According to the IIC, Sevan--while administering the Oil-for-Food Program as executive director of the Office of the Iraq Program--accepted and "corruptly benefited" from bribes that were generated from illegal Oil-for-Food deals with Saddam's regime. Iraqi records indicate that by working through an intermediary company, African Middle East Petroleum Company, Sevan was paid approximately $150,000 in connection with several illicit oil deals. In addition, from 1999 to 2003, Sevan's U.N. financial disclosures indicate that he received $160,000 in cash, which he claimed was given to him by his elderly aunt who lived in Cyprus. It was later revealed that Sevan's aunt was in fact a former civil service pensioner who had been retired for 20 years, lived in a modest, two-bedroom apartment, and was completely dependent on small monthly social insurance payments.
What Sevan did exactly for Saddam's regime in return is not fully known. Senior Iraqi officials have explained that Sevan was bribed because "he was a man of influence" and so that he would lift holds that had been placed on certain spare parts for Iraq's oil industry.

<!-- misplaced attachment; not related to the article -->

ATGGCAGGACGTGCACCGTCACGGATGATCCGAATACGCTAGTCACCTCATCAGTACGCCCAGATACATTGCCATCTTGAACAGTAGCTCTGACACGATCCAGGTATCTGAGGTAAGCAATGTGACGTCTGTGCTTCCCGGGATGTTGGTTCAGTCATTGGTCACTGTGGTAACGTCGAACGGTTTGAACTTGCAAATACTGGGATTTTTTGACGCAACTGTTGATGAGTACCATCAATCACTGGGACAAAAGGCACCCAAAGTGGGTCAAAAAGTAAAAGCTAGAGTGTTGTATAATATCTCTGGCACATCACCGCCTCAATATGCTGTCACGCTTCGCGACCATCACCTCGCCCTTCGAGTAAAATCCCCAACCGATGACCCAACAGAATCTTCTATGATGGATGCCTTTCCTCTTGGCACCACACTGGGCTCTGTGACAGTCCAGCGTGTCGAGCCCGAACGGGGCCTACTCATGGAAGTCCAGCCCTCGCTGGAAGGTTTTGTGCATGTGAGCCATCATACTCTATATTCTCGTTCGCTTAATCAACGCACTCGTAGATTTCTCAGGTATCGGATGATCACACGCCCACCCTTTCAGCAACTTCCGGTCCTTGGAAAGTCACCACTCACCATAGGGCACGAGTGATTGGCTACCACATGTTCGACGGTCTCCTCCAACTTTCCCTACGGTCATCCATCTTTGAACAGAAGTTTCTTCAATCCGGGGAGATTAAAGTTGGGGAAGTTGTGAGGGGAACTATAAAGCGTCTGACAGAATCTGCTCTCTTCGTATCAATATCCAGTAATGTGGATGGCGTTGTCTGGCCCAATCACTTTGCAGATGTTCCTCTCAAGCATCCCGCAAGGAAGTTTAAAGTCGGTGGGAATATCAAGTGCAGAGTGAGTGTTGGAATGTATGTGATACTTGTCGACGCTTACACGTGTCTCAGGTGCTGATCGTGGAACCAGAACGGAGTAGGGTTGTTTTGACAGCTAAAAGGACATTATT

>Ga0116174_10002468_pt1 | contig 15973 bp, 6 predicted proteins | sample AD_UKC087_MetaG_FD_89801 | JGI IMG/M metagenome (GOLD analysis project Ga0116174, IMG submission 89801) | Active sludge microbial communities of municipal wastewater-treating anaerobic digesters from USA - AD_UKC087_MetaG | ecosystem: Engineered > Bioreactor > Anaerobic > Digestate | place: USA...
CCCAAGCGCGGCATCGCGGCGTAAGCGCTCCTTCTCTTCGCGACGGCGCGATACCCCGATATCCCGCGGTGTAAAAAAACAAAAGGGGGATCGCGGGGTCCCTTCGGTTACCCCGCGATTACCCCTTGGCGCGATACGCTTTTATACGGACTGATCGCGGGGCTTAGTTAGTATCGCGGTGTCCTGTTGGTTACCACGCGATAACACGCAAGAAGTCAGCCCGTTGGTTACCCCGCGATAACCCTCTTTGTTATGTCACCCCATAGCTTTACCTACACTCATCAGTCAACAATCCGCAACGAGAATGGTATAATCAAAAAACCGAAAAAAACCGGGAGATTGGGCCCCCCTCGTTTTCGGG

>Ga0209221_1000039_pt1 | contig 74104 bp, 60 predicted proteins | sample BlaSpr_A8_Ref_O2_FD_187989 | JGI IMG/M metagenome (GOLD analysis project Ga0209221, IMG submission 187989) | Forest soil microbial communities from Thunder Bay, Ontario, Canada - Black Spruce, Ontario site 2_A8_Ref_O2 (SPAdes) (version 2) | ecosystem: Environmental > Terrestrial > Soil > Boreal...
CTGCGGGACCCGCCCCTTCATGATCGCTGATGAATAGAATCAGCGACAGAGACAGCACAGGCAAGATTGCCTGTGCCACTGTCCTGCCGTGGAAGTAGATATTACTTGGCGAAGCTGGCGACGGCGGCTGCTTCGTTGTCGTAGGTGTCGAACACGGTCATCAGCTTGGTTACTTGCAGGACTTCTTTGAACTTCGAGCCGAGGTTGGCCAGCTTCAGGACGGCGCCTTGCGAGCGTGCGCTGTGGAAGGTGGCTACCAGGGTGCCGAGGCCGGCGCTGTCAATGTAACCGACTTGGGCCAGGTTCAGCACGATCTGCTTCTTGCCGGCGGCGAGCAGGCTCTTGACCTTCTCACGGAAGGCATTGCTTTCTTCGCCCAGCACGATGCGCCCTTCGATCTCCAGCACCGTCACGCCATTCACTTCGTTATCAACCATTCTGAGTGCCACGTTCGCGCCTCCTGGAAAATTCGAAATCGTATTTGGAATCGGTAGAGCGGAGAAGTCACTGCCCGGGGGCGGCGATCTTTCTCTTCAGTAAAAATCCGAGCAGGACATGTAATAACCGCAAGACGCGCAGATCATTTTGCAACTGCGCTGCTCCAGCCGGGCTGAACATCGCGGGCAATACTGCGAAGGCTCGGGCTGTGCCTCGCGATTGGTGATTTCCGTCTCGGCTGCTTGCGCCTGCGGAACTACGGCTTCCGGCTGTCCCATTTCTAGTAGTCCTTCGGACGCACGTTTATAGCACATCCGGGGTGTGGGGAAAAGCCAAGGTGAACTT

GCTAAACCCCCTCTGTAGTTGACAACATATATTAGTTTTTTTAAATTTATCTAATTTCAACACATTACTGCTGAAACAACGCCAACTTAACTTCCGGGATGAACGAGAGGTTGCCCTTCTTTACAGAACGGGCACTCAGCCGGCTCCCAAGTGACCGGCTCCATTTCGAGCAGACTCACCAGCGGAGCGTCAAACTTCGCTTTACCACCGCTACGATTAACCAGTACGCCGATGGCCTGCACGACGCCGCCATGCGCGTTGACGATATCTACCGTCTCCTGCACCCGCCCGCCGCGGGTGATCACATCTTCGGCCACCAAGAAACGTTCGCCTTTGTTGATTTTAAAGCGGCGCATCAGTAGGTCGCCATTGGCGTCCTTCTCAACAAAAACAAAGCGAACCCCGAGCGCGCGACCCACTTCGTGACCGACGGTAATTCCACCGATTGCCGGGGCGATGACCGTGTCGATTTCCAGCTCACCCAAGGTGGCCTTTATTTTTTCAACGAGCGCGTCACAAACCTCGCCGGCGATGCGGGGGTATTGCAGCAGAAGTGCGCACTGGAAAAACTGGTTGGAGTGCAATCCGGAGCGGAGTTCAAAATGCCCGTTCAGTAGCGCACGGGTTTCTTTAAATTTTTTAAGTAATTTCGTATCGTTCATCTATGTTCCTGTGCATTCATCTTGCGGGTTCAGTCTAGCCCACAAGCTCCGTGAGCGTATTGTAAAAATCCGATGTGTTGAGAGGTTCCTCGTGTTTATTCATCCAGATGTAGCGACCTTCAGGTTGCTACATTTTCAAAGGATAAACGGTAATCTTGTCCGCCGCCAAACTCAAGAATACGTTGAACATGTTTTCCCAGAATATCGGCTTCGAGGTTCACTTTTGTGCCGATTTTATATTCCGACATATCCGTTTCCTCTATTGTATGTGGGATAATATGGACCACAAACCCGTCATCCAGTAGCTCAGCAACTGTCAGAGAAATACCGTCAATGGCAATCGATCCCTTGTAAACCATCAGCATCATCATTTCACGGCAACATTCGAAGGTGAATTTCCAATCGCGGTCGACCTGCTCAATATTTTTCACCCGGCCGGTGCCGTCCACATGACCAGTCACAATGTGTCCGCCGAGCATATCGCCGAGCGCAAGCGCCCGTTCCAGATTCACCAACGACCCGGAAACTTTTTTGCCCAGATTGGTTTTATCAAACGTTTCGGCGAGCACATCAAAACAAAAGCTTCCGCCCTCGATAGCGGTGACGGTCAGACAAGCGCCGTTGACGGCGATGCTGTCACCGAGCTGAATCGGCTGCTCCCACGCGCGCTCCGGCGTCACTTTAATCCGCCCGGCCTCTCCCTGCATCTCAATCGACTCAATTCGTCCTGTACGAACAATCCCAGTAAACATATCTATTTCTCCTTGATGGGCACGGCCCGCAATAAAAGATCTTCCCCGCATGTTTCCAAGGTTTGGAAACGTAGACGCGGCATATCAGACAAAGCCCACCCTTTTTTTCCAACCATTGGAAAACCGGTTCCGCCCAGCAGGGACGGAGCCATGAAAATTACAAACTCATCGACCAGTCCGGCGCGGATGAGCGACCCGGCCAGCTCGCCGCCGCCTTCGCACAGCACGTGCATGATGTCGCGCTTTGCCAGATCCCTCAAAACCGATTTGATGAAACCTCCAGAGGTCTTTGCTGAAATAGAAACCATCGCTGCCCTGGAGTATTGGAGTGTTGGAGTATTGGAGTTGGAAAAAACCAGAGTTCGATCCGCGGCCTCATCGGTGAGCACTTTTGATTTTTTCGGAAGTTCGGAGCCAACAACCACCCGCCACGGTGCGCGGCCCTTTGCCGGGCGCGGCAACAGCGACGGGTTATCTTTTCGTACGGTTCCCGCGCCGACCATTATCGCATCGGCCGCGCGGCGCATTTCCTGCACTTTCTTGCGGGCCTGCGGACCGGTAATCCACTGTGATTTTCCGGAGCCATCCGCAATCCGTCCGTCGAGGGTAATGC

The U.S. Indictment of Sevan
In order to avoid criminal prosecution by U.S. authorities in the wake of the IIC findings, Sevan fled to his home country of Cyprus. On January 16, 2007, the U.S. Attorney for the Southern District of New York indicted Sevan on charges of bribery and conspiracy to commit wire fraud. If convicted, Sevan would face up to 50 years in prison. In connection with the indictment, the FBI assistant director for New York, Mark J. Mershon, noted that "Benon Sevan was responsible for maintaining the [Oil-for-Food] program's probity and propriety. Instead, his administration of the program was marked by profiteering and profligacy." Although U.S. authorities have filed an arrest warrant for Sevan with Interpol and continue to seek his arrest and extradition to the U.S., Sevan has thus far managed to remain free.
Sevan Should Be Extradited to the United States
If the Obama Administration is serious about reforming the United Nations and combating corruption within the organization, it should condemn the U.N. tribunal's decision and demand that Sevan be brought to face justice in the United States. The Justice Department should renew its efforts to bring Sevan back to the U.S., and sustained diplomatic pressure should be applied towards Cyprus to have him handed over. Finally, in order to send a clear message that the United Nations should not reward criminal behavior within its ranks, the United States Congress should withhold from the U.N. the exact amount of money the organization pays toward Sevan's legal fees.
Nile Gardiner, Ph.D., is the Director of, and Steven Groves is the Bernard and Barbara Lomas Fellow in, the Margaret Thatcher Center for Freedom at The Heritage Foundation. Erica Munkwitz and Morgan Roach assisted with research for this paper.